Featured Rotarian: Admiral Thomas B. Hayward

Thomas B. Hayward was born in Glendale, California, in 1924— a carefree time in America. Nineteen years later, with his country at war, Admiral Hayward was called to active duty as a Naval aviation cadet. His driving ambition was to become a fighter pilot. In 1944, with the advice and guidance of his Navy Preflight V 5 instructors, he competed for a slot at the U.S. Naval Academy and was accepted.

This was the launching of a long and rewarding career. At the Academy, Admiral Hayward impressed everyone he met. Fellow midshipman William Crowe would recall years later that “even then he possessed the marks of an exceptional individual.” The Lucky Bag noted that “anything tickling the funny bone would be sure to bring out the abundant sense of humor possessed by this genial ambassador from the West Coast.” The Class of 1948, like other wartime classes, graduated early.

Admiral Hayward reported to the carrier USS Antietam (CV 36) and served for two years as a “black shoe” engineer before reporting to flight training to resume his true career ambition. On winning his Wings of Gold, Admiral Hayward reported to Fighter Squadron 51. He entered the Naval Academy during one war and completed his training just in time to defend his country in another, on the Korean Peninsula. In the next three years, with more than two of them deployed to Korea, he flew 146 missions from the carriers USS Essex (CV 9) and USS Valley Forge (CVA 45), earning the Distinguished Flying Cross, 10 air medals and three Commendation Medals with Combat V.

The battle tested veteran took on increased responsibilities assuming command of Fighter Squadron 103 and later Attack Carrier Air Wing Ten which Admiral Hayward reformed into an all attack wing deployed to a new hot spot—Vietnam. He flew 36 combat missions from USS Intrepid (CV 11), earning the Legion of Merit and three air medals. In 1969, he commanded the attack carrier USS America (CV 66) which deployed to Vietnam and was selected for Rear Admiral. More responsibilities followed. In 1975, Vice Admiral Hayward assumed command of the Seventh Fleet. A year later, Admiral Hayward served as Commander in Chief, U.S. Pacific Fleet. In 1978, Admiral Hayward became Chief of Naval Operations and a member of the Joint Chiefs.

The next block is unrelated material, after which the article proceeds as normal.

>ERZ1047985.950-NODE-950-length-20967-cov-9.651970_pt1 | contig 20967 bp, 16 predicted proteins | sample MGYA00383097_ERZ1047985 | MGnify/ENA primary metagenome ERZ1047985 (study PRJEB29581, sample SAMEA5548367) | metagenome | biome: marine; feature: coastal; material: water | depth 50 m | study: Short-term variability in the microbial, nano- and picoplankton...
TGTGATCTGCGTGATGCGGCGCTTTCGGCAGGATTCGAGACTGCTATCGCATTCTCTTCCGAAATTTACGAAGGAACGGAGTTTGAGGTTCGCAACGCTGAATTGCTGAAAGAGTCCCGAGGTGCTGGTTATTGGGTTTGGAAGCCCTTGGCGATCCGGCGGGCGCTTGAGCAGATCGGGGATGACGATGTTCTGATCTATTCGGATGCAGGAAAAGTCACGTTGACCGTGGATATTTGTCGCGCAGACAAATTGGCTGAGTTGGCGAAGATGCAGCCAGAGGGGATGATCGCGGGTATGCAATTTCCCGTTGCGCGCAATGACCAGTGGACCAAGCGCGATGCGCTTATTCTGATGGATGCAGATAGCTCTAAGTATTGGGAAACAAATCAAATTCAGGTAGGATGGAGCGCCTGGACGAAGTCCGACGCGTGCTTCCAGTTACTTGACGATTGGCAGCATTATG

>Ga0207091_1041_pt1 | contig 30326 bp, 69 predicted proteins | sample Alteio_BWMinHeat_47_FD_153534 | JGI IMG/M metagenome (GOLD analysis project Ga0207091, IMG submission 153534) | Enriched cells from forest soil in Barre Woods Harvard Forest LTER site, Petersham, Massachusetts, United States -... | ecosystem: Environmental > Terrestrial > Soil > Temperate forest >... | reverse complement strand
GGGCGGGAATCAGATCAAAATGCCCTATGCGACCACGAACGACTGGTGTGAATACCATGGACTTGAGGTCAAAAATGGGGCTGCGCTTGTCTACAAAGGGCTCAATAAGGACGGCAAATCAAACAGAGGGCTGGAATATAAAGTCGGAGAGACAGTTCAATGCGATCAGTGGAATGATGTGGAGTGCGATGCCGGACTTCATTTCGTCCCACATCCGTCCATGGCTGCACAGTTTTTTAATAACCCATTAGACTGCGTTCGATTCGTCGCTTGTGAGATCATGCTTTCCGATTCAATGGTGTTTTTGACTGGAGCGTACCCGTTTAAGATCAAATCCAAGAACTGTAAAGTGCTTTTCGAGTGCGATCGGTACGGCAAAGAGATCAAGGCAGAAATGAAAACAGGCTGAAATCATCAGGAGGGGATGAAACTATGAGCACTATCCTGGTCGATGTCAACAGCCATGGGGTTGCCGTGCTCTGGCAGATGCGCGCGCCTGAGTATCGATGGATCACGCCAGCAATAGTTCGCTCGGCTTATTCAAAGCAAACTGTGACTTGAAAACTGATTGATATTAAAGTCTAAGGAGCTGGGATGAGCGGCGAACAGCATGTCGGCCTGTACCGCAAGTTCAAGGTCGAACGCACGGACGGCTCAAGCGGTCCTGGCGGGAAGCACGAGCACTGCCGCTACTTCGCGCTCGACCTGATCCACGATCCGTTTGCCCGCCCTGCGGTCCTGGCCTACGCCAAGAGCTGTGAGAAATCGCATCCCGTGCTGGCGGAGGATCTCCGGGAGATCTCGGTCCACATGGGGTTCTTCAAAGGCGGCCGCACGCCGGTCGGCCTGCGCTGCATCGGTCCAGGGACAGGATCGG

His four year tenure was marked by a surge in pride and professionalism within the ranks, an increase in fleet readiness and a bold zero tolerance drug policy that stopped a growing problem in its tracks. In retirement, Admiral Hayward became chairman of the Ethics Resource Center of America and has worked to promote ethics curriculum and programs. He has actively participated in the establishment of several Navy related museums, including the USS Missouri Foundation and the Military Aviation Museum. He has worked tirelessly for literacy reform in public schools through Voyager Expanded Learning, a company he co-founded in 1994, which now serves well over one million at-risk public school youngsters.

Admiral Hayward and his wife, Peggy, are blessed with two children, a grandchild and two great-grandchildren. Admiral Hayward is renowned for his leadership in times of war and peace and respected as an exceptional individual in the service of his country. He has been a Seattle 4 member since 2002.